By Meghan Ondrish
IMG_2138792283861.jpegLeadership that Works’ faculty member and Director of Coaching for Transformation, Richard Michaels, has recently taken the Coaching for Community Transformation across cultures and borders, to The Oaxaca Learning Center (TOLC) in Oaxaca, Mexico.

With a new language, culture and learning environment, Richard is stepping into new territory with his own coaching and teaching skills and is excited about different approaches to bringing the fundamentals of coaching to this community. This year, Richard was joined by Maria Rogers Pascal and Rebecca Aced-Molina, Spanish speaking graduates of Coaching for Transformation.

With Phase One—a series of intensive coaching skills training and mentoring spanning the first four months of 2014—successfully completed, Richard, Maria and Rebecca are focusing on Phase Two. Richard recently shared what’s been done and what lies ahead.

How did you come to get involved with The Oaxaca Learning Center?

In 2009, my wife Tracy and I spent time in Oaxaca. I was very moved by it; the culture, the warmth of the people, the art and gorgeous weather. I immediately became friends with Gary Titus, the founder of the Learning Center. As I talked about my work as a coach and trainer, Gary saw the potential that bringing coaching to the Learning Center could have on its staff, the people they serve, the fulfillment of its mission and impact on the community at large.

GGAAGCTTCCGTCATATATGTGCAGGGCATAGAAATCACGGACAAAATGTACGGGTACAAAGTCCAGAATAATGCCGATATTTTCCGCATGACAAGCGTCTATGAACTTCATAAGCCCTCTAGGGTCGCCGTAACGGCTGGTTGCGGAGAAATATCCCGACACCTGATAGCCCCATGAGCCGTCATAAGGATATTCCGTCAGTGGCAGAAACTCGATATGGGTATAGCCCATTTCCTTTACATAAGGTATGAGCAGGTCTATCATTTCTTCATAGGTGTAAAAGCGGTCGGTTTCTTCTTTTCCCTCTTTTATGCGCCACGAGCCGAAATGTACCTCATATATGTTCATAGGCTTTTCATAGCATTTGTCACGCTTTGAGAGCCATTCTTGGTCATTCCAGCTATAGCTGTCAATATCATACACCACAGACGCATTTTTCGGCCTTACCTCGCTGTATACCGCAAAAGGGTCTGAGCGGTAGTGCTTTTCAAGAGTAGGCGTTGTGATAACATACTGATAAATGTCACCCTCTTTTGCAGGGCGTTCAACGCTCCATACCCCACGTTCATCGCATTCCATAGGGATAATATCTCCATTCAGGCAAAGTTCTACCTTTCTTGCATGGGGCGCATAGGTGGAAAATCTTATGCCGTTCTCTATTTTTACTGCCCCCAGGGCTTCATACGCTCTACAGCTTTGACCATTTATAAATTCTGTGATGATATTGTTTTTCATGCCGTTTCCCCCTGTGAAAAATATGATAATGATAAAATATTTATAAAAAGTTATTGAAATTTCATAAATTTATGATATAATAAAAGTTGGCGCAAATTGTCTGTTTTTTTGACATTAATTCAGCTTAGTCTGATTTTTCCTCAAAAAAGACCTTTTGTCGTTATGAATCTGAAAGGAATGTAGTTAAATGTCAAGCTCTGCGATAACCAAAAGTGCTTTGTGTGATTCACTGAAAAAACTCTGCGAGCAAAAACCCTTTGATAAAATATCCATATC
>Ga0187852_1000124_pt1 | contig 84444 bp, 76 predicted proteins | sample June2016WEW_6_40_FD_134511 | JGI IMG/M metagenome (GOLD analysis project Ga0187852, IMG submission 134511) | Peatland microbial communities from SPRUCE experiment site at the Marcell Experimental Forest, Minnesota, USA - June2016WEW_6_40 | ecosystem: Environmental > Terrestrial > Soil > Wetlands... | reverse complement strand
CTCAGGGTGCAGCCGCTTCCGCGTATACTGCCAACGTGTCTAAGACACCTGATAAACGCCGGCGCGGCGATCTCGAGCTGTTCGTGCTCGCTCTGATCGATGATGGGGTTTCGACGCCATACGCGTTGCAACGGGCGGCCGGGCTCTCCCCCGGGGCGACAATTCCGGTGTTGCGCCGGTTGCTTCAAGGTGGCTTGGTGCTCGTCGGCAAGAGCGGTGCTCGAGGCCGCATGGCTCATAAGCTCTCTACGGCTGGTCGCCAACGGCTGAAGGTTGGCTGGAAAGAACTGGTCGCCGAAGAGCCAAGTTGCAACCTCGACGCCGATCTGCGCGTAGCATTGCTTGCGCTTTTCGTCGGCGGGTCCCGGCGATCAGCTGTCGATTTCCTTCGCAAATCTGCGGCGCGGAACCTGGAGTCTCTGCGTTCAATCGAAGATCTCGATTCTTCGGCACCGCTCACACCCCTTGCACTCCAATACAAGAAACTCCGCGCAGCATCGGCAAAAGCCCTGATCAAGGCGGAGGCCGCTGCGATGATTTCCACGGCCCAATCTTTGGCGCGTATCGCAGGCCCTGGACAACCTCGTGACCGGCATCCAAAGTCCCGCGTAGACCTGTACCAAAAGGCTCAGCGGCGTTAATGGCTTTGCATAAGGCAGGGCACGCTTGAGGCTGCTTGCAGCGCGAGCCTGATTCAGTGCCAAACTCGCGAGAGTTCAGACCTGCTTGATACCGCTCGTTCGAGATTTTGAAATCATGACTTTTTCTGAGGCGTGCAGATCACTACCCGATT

Was this your first time doing community coaching?

I’ve worked with groups for many years but those groups are usually public groups in the US and Canada. And I’ve worked with individuals from different cultures, but not groups. So this was the first time that I worked with a group from a distinctly different cultural background than my own, and whose first language was also different from my own.

What was that like?

I had planned a four and half hour workshop to give a pilot group a taste of coaching. I was excited and then just days before, was struck by the thought, “is this actually going to fly?” Even with an able translator, I questioned, “How well is this going to translate?” I got a little freaked out.

I then went with Tracy, who was teaching English, and watched her work with a group of young residents of Oaxaca. Her relaxed and personal approach and tips for me were helpful. I modified my plan, simplified it and once again got back on track.

To start, we did basic coaching exercises, using questions to draw answers from people’s own inquiry, rather than supplying them with our solutions. They responded very positively and learned rapidly, even though this was a major departure from their normal way of teaching.

As we began, one of the tutors said, “but that’s what I do when I teach. I teach people what I know and how things are to be done. That’s my job. I can’t see asking them to figure out their own answers.” Four hours later, Betsaida had a big grin on her face and said she was going to start using the techniques to help the students find their own answers. She said, “It will make learning much more alive.”

These young adults were a very close group and displayed great fun in their interactions. So it was a big surprise to me when they shared afterwards that they’ve never talked to each other at quite the depth before as they had in the coaching. They were excited about the deepening of their friendship, communication and sense of community.

Fast forward two years from that first four hours to four months of coach training last January. After the first day, word spread fast and Gary and others were excited about the reports they heard from the group. Commitment to our proposals for additional training in Community Coaching for Transformation and Coaching for Transformation rapidly grew.

How was this experience different for you as a coach?